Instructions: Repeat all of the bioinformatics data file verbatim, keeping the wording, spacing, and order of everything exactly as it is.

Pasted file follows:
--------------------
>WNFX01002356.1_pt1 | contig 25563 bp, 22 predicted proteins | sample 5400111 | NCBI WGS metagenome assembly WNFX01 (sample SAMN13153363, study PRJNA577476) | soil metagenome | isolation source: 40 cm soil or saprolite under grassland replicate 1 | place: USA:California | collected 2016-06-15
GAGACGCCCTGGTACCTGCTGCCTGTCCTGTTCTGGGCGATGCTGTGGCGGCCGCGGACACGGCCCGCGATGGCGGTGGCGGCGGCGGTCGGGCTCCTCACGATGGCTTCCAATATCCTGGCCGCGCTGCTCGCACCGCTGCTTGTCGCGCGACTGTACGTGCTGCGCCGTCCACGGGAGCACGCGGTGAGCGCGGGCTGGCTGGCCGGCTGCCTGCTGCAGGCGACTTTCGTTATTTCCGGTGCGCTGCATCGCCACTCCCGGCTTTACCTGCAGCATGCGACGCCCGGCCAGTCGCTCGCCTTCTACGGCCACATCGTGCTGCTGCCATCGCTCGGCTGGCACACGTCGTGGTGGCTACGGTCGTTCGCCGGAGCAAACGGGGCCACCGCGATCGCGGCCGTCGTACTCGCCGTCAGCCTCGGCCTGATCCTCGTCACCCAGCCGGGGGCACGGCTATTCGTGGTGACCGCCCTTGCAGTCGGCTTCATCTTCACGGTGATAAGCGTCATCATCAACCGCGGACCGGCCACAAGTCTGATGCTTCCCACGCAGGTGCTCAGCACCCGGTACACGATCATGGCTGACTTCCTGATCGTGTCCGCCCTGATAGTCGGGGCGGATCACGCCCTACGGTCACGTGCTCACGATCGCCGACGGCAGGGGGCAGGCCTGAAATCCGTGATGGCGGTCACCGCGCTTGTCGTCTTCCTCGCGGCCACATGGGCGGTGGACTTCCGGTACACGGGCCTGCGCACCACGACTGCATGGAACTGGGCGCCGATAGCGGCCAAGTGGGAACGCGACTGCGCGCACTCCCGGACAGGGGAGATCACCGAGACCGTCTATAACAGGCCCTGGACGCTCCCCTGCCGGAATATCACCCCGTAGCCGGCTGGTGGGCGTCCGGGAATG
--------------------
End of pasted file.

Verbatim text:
>WNFX01002356.1_pt1 | contig 25563 bp, 22 predicted proteins | sample 5400111 | NCBI WGS metagenome assembly WNFX01 (sample SAMN13153363, study PRJNA577476) | soil metagenome | isolation source: 40 cm soil or saprolite under grassland replicate 1 | place: USA:California | collected 2016-06-15
GAGACGCCCTGGTACCTGCTGCCTGTCCTGTTCTGGGCGATGCTGTGGCGGCCGCGGACACGGCCCGCGATGGCGGTGGCGGCGGCGGTCGGGCTCCTCACGATGGCTTCCAATATCCTGGCCGCGCTGCTCGCACCGCTGCTTGTCGCGCGACTGTACGTGCTGCGCCGTCCACGGGAGCACGCGGTGAGCGCGGGCTGGCTGGCCGGCTGCCTGCTGCAGGCGACTTTCGTTATTTCCGGTGCGCTGCATCGCCACTCCCGGCTTTACCTGCAGCATGCGACGCCCGGCCAGTCGCTCGCCTTCTACGGCCACATCGTGCTGCTGCCATCGCTCGGCTGGCACACGTCGTGGTGGCTACGGTCGTTCGCCGGAGCAAACGGGGCCACCGCGATCGCGGCCGTCGTACTCGCCGTCAGCCTCGGCCTGATCCTCGTCACCCAGCCGGGGGCACGGCTATTCGTGGTGACCGCCCTTGCAGTCGGCTTCATCTTCACGGTGATAAGCGTCATCATCAACCGCGGACCGGCCACAAGTCTGATGCTTCCCACGCAGGTGCTCAGCACCCGGTACACGATCATGGCTGACTTCCTGATCGTGTCCGCCCTGATAGTCGGGGCGGATCACGCCCTACGGTCACGTGCTCACGATCGCCGACGGCAGGGGGCAGGCCTGAAATCCGTGATGGCGGTCACCGCGCTTGTCGTCTTCCTCGCGGCCACATGGGCGGTGGACTTCCGGTACACGGGCCTGCGCACCACGACTGCATGGAACTGGGCGCCGATAGCGGCCAAGTGGGAACGCGACTGCGCGCACTCCCGGACAGGGGAGATCACCGAGACCGTCTATAACAGGCCCTGGACGCTCCCCTGCCGGAATATCACCCCGTAGCCGGCTGGTGGGCGTCCGGGAATG